We’re essentially creatures of togetherness. We are hardwired to connect and so when we’re lonely, an alarm bell goes off within our bodies that triggers fight or flight mode. Our heart rate goes up, our stress levels go up, our pulse rate goes up and our blood pressure goes up. All these symptoms are there to tell you that you shouldn’t stay in this state of loneliness and that you should go find your tribe to hunt and gather with. In modern life- we’re not doing that- and so prolonged periods of loneliness are triggering prolonged periods of high-alert and leading to very negative health outcomes.
Q: How is loneliness contributing to civil, economic and political unrest?
[Noreena Hertz]: Whether we look at the rioters who converged on the capital, the Gamestop Redditors, Incels or Qanon followers, what they have in common is that they’re groups of people who are lonely and craving community. It was through my work on the rise of right-wing populism across the globe that I first started thinking about loneliness and how it was shaping our world. I interviewed right wing populist voters in France, Germany and the United States; what came across time and time again was how lonely they’d been until they found community in whichever movement they became a part of. This is also a group of people who feel lonely in the sense of feeling invisible, unseen and unheard by traditional politicians. Right wing populists have very effectively spoken to this feeling. Trump and Le Pen talk about the ‘forgotten people’ they say ‘we hear you’ – That fundamental need for human connection is missing for significant swathes of our population, and that’s dangerous.
Q: Are our cities and workplaces exacerbating loneliness?
[Noreena Hertz]: If you look at cities- they’re typically designed to foster connections for cars, not people. Open plan offices also foster significant loneliness- which may sound counterintuitive as they seem to bring people together- but in these environments, people wear noise cancelling headphones a lot and research has also shown that open plan offices cause people to communicate with email and messaging more than in-person. In some ways it’s not surprising – it’s a strange panopticon where everyone sees everyone else and that makes people less-willing to present an authentic self and interact with others. Hotdesking is even worse. I remember interviewing one person for my book, Carla, she told me about how she’d taken a few weeks off work for an operation- and her fellow workers took weeks to even notice she wasn’t there. She didn’t have a desk of her own. She didn’t have a neighbour at work. Nobody knew she had gone.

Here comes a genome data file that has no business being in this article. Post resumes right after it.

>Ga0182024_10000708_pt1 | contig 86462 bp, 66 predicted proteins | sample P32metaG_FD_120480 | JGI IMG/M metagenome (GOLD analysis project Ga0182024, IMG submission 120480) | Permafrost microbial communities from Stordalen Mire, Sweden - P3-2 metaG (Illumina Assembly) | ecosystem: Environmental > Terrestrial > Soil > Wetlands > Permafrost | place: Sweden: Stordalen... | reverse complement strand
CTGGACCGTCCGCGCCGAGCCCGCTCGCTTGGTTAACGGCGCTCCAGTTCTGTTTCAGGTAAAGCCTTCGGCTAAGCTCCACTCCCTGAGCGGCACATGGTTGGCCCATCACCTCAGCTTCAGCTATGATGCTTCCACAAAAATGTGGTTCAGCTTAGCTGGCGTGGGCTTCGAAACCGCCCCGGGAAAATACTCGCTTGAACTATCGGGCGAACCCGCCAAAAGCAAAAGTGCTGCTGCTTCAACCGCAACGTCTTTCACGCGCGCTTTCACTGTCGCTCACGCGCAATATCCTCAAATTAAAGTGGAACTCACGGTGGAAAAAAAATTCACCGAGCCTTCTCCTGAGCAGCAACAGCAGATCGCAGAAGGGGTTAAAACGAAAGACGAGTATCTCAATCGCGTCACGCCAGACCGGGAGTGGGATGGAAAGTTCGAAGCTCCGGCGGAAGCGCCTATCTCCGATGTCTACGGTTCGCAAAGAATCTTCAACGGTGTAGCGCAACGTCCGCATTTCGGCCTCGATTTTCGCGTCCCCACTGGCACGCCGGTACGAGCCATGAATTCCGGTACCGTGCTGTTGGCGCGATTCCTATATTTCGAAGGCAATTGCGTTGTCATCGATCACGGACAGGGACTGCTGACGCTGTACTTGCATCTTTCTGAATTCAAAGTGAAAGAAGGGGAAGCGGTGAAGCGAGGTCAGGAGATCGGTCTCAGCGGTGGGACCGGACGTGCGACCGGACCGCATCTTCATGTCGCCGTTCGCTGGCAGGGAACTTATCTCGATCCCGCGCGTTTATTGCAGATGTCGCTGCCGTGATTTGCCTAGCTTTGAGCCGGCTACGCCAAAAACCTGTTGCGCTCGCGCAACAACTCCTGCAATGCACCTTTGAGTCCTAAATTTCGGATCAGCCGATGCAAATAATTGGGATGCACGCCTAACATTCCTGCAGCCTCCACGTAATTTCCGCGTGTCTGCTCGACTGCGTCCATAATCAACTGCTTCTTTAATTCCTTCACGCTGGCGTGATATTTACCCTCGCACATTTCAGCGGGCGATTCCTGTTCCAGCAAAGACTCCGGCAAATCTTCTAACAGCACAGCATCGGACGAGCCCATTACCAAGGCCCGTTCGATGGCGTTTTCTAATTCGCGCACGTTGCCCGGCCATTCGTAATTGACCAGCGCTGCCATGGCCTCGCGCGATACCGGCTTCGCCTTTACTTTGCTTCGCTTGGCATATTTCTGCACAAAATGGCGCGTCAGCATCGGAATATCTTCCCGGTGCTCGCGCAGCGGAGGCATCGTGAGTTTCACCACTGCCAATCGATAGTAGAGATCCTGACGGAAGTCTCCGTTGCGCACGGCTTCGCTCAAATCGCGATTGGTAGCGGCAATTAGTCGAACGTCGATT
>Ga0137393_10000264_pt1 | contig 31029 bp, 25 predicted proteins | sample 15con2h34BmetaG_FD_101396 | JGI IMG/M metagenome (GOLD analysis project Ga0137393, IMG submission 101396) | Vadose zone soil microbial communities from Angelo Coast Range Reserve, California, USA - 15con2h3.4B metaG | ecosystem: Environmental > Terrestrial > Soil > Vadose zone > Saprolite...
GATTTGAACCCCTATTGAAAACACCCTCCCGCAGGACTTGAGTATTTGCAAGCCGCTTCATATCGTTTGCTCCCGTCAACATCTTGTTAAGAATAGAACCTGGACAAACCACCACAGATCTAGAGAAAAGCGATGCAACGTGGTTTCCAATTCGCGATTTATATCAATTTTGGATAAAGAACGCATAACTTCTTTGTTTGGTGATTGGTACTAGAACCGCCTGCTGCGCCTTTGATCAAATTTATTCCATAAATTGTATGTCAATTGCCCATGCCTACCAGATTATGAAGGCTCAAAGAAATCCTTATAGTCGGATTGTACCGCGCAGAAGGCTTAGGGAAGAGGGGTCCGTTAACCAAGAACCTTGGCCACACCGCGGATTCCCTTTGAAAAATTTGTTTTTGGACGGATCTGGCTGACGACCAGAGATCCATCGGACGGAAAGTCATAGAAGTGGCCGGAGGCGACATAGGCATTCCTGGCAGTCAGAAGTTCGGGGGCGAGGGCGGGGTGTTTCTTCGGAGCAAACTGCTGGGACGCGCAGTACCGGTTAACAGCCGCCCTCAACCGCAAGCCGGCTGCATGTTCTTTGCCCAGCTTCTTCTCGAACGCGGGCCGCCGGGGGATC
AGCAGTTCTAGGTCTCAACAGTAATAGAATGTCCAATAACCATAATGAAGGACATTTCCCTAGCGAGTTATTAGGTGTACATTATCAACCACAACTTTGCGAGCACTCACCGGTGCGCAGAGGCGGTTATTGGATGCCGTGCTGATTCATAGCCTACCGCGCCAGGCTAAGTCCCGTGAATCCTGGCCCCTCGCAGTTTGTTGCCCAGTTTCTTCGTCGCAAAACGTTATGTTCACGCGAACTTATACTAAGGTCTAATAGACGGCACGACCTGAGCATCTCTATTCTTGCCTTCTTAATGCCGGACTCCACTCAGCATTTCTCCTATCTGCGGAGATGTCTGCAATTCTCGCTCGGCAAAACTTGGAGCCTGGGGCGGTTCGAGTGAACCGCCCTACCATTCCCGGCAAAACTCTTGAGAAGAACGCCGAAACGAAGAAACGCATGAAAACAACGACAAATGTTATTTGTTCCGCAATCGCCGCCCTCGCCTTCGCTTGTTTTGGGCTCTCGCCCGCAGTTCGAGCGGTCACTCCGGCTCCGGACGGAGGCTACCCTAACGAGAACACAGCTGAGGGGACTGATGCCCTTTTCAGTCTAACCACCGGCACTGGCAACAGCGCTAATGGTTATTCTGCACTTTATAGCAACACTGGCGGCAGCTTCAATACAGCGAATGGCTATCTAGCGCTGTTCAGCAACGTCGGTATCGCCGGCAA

Q: How does social media play a role in our loneliness crisis?
[Noreena Hertz]: Social media is playing a very real role in our loneliness crisis. It creates a fragmented self where we feel disconnected from the version of ourselves that we’re presenting in our feeds. We also spend a lot of times looking at other people’s posts – and that means we always feel that other people have more friends, more likes, more engagements.
This problem is acute among younger people. I interviewed a lot of teenagers in my research and a lot of them said how lonely social media was making them feel. At a time when teenagers are forging their identities, they are feeling constant pressure for likes and affirmation. Children as young as 9 are forging their identities now based on how many likes they receive. I remember one particular interview with a boy, Peter, aged just 14. He told me how he posted on Instagram and then waited and waited for someone to like his posts. When they didn’t’ it made him feel awful and invisible. It’s so heart-wrenching to think of that.
Social media is also taking our attention away. It’s designed to be addictive, and so it takes our attention away from those who are closest to us. We’ve all been in a room with a loved one but had our heads in our phones scrolling through feeds. That phone time comes at the expense of our face-to-face interactions and research shows that face to face interactions are a higher quality interaction for us than zoom or social media.
[Vikas: Do we need to rethink our social norms around social media and phone use?]
[Noreena Hertz]: It’s not just children and teens who spend a lot of time on their phones. We do too. If you have kids, they model your behaviour!